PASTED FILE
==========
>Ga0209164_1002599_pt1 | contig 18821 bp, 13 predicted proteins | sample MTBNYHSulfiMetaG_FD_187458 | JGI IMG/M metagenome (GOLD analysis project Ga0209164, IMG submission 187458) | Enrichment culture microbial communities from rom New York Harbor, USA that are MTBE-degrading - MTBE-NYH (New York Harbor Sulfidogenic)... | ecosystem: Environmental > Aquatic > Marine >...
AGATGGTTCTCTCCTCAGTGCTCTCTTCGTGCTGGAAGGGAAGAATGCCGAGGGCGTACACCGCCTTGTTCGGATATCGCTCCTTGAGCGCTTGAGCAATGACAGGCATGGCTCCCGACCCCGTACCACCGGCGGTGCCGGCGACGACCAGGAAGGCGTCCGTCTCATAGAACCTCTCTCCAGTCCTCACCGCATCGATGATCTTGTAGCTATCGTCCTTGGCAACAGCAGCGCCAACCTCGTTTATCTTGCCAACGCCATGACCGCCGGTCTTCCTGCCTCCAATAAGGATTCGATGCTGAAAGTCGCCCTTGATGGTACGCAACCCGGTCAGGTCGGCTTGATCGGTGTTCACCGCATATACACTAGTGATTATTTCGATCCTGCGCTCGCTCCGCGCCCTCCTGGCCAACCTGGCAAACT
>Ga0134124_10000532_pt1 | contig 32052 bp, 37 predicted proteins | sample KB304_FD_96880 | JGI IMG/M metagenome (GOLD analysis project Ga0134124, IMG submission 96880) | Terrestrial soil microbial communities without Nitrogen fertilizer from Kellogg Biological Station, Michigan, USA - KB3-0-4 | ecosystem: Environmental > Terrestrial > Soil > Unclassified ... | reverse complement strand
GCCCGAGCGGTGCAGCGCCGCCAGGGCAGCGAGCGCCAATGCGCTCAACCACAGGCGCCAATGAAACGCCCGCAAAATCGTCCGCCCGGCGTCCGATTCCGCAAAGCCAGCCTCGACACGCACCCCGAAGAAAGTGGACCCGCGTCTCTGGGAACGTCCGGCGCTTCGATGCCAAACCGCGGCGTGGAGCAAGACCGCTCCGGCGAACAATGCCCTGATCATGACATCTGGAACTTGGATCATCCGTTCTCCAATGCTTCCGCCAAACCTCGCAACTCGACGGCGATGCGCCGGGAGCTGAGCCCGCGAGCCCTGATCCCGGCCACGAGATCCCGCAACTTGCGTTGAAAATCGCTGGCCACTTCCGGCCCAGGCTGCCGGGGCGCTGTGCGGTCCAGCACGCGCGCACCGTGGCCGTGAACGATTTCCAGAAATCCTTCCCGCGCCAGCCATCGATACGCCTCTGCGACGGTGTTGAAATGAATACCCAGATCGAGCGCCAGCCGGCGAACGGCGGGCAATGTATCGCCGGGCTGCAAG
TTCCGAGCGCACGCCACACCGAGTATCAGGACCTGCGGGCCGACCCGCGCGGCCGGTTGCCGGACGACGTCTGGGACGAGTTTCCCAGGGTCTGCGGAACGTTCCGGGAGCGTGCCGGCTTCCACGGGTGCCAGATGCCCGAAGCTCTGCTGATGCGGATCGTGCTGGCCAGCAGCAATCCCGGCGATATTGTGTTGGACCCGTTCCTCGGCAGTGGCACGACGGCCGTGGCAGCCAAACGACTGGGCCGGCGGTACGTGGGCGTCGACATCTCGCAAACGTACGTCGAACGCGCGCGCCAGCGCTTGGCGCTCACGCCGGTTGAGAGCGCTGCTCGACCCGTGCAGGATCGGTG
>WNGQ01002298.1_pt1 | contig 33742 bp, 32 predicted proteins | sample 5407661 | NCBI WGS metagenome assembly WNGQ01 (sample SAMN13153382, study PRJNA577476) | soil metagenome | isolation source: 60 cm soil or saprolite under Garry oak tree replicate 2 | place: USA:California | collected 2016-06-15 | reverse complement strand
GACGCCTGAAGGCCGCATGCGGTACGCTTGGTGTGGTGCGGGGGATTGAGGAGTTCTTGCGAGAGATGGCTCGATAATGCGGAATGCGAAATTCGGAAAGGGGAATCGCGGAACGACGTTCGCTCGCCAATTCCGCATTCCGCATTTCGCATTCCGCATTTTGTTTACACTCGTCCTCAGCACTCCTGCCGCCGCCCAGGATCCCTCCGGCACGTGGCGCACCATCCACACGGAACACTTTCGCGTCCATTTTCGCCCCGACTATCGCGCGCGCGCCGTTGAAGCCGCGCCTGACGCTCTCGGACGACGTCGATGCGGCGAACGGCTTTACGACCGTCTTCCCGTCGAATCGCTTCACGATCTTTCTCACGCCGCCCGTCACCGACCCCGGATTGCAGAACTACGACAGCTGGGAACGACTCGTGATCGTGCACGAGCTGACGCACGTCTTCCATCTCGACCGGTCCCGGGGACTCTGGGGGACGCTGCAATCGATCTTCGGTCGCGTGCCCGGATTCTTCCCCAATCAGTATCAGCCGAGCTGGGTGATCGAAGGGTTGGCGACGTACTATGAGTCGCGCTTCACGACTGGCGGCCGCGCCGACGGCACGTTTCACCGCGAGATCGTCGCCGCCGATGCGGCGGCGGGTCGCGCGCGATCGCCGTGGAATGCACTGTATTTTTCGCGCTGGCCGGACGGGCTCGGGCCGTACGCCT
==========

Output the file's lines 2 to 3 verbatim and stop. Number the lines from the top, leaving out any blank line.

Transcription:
AGATGGTTCTCTCCTCAGTGCTCTCTTCGTGCTGGAAGGGAAGAATGCCGAGGGCGTACACCGCCTTGTTCGGATATCGCTCCTTGAGCGCTTGAGCAATGACAGGCATGGCTCCCGACCCCGTACCACCGGCGGTGCCGGCGACGACCAGGAAGGCGTCCGTCTCATAGAACCTCTCTCCAGTCCTCACCGCATCGATGATCTTGTAGCTATCGTCCTTGGCAACAGCAGCGCCAACCTCGTTTATCTTGCCAACGCCATGACCGCCGGTCTTCCTGCCTCCAATAAGGATTCGATGCTGAAAGTCGCCCTTGATGGTACGCAACCCGGTCAGGTCGGCTTGATCGGTGTTCACCGCATATACACTAGTGATTATTTCGATCCTGCGCTCGCTCCGCGCCCTCCTGGCCAACCTGGCAAACT
>Ga0134124_10000532_pt1 | contig 32052 bp, 37 predicted proteins | sample KB304_FD_96880 | JGI IMG/M metagenome (GOLD analysis project Ga0134124, IMG submission 96880) | Terrestrial soil microbial communities without Nitrogen fertilizer from Kellogg Biological Station, Michigan, USA - KB3-0-4 | ecosystem: Environmental > Terrestrial > Soil > Unclassified ... | reverse complement strand